Elizabeth Cady Stanton

(1815–1902)
The Firebrand of the Woman Rights Movement

Victoria Woodhull Tennessee Celeste Claflin Cornelius Vanderbilt Reverend Henry Ward Beecher Elizabeth Cady Stanton Frederic Douglass J. P. Morgan Susan B. Anthony

Elizabeth Cady StantonEarly suffrage movement leader, Stanton co-authored the Declaration of Sentiments, claiming equal rights and legal standing for women, as presented at the Seneca Falls Convention held in 1848. Stanton is often credited with organizing the first women’s rights and women’s suffrage movement in the United States.

Daniel Cady, Stanton’s father, was a prominent attorney who served one term in the United States Congress (1814–1817) and later became both a circuit court judge and, in 1847, a New York Supreme Court justice. Young Elizabeth enjoyed perusing her father’s law library and debating legal issues with his law clerks. Stanton learned how disproportionately the law favored men over women, particularly over married women. She realized that married women had virtually no rights: property, income, employment, or even custody rights over their own children. When Elizabeth told her father that she wanted to become an attorney, he told her the fate of her birth, being born a woman, precluded it.

The Firebrand of the Woman Rights Movement

Stanton along with Susan B. Anthony, her friend, fellow advocate, and some say lover, declined to support passage of the Fourteenth and the Fifteenth Amendments to the United States Constitution. Thus, she opposed giving added legal protection and voting rights to African American men while women, black and white, were denied those same rights. This led to the formation of two separate women’s rights organizations. The schism delayed female suffrage for almost fifty years.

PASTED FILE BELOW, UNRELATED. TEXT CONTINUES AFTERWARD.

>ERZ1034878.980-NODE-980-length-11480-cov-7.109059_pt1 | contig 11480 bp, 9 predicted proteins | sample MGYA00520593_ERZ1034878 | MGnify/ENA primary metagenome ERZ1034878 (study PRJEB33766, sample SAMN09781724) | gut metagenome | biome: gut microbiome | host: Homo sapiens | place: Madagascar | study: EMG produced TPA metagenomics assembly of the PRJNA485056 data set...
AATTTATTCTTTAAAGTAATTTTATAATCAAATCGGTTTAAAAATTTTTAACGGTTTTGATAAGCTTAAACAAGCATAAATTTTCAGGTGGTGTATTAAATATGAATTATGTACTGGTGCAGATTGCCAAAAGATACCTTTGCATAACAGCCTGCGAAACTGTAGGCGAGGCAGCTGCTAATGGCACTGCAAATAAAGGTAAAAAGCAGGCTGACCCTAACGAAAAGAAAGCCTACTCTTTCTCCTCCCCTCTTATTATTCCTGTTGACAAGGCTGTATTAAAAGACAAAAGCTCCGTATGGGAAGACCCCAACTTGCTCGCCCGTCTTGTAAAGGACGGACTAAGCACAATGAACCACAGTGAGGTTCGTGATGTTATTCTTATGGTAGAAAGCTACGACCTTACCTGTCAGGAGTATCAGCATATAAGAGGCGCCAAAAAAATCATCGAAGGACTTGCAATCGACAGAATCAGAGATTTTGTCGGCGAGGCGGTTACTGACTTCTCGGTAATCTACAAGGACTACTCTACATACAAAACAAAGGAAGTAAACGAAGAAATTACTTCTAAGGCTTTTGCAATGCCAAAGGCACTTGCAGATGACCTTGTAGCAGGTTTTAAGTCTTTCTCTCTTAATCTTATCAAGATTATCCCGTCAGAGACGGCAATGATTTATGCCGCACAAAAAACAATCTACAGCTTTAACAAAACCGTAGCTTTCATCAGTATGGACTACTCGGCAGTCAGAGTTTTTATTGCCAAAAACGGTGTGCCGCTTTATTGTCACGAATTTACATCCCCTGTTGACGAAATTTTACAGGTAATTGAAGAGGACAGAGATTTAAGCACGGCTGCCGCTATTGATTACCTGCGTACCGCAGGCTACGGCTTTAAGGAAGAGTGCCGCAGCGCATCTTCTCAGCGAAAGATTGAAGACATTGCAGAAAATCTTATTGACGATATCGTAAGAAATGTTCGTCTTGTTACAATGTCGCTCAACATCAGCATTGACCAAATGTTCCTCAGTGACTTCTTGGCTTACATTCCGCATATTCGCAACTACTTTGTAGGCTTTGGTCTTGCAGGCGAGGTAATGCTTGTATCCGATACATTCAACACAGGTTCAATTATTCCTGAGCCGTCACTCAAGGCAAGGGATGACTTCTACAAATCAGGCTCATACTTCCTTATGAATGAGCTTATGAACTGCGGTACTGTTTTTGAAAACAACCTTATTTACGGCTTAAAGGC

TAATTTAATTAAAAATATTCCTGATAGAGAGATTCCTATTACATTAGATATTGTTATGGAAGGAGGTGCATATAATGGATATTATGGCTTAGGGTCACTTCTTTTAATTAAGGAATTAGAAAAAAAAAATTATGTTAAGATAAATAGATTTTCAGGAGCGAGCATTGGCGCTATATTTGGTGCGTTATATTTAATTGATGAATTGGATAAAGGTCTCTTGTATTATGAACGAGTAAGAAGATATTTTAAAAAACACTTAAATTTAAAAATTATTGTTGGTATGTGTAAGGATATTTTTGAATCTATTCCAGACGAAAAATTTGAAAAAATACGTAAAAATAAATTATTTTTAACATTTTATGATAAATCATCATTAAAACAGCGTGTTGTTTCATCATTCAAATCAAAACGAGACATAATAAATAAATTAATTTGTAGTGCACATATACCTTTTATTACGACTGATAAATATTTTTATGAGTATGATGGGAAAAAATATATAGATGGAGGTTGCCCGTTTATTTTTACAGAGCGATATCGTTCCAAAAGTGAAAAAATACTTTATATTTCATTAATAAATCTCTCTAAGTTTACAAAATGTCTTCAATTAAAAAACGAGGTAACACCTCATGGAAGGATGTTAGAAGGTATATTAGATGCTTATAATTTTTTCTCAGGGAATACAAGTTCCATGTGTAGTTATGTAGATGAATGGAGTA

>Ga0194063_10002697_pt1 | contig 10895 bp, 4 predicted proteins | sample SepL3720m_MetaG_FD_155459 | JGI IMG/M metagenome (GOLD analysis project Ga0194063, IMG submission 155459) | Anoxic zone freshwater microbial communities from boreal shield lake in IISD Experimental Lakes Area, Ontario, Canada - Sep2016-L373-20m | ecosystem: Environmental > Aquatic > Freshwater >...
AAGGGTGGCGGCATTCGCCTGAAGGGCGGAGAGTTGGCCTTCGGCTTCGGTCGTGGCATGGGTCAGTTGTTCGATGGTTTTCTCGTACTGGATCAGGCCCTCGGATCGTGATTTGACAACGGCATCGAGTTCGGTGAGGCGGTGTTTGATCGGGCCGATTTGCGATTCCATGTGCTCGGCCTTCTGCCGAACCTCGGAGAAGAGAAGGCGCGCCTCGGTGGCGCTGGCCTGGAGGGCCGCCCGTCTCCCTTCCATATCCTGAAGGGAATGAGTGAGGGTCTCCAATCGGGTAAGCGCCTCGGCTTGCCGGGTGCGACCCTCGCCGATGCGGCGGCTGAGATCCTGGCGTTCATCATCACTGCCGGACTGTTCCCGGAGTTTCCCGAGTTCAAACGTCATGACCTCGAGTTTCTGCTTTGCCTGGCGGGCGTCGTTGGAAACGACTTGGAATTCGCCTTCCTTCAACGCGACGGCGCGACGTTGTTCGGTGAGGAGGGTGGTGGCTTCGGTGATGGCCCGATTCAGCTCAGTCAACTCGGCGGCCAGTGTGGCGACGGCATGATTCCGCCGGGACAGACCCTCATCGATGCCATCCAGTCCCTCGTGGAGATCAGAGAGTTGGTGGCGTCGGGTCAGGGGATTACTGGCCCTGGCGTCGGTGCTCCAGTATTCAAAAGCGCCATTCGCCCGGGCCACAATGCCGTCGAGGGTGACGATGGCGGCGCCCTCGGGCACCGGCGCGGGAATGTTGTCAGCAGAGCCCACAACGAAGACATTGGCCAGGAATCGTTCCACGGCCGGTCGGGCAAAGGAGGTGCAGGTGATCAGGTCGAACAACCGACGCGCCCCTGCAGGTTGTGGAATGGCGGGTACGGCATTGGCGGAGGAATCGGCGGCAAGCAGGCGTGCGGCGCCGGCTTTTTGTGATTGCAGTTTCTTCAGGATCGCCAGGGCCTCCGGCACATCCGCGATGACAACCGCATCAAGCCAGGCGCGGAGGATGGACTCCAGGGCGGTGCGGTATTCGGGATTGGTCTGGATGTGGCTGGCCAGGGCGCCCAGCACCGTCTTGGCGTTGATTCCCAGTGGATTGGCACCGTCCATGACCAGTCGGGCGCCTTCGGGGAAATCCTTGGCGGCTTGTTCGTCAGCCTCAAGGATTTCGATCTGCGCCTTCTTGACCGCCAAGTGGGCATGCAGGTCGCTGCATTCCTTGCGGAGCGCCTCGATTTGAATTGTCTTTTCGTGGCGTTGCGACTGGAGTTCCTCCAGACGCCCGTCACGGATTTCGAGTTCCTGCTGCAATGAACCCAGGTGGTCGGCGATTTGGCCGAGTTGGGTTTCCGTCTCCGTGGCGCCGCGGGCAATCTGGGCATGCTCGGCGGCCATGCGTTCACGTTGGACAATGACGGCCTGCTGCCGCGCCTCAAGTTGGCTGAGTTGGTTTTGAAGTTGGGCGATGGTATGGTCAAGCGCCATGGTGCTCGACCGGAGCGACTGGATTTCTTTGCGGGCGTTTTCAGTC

Stanton died in 1902 having authored both The Woman’s Bible (challenging the notion of female subservience in religious orthodoxy) and her autobiography Eighty Years and More, the definitive record of the early suffrage movement, along with many articles and pamphlets concerning female suffrage and women’s rights.

Outrageous; The Victoria Woodhull Saga Vol 1 Book Image

This debut novel won 10 literary awards. OUTRAGEOUS, traces an icon of Victorian American feminism, Victoria Woodhull from childhood poverty and horrific abuse to becoming one of the wealthiest women in America, founding the first woman-owned brokerage firm on Wall Street, and the first woman-owned newspaper. Victoria will stop at nothing to achieve her destiny.

Scandalous; The Victoria Woodhull Saga Vol 2 Book Image

Volume 2 of The Victoria Woodhull Saga brings Victorian America and the struggle of women to life. The facts amaze, audacity engages, lascivious adventures entertain, and the abuses of power render all of it Scandalous!

2016 Winner of three Gold Medals: IBPA Ben Franklin, Bill Fisher Award for Best First Book by a Publisher, the IPPY Award for Best Historical Fiction, and Gold Medal for Historical Fiction/Personage by Reader's Favorite.

2016 Winner of three Gold Medals: IBPA Ben Franklin, Bill Fisher Award for Best First Book by a Publisher, the IPPY Award for Best Historical Fiction, and Gold Medal for Historical Fiction/Personage by Reader's Favorite. Other Awards: Finalist in the Historical Fiction category of the 2016 Next Generation Indie Book Awards, Second Place winner of the IndieReader Discovery Award for Best Fiction, Best New Fiction in the International Book Awards for 2016, Finalist in two categories Independent Author Network Book of the Year, Chantecleer Goethe Award Finalist, Shelf Unbound Notable 100, and one of IndieReader's Best Books of 2016.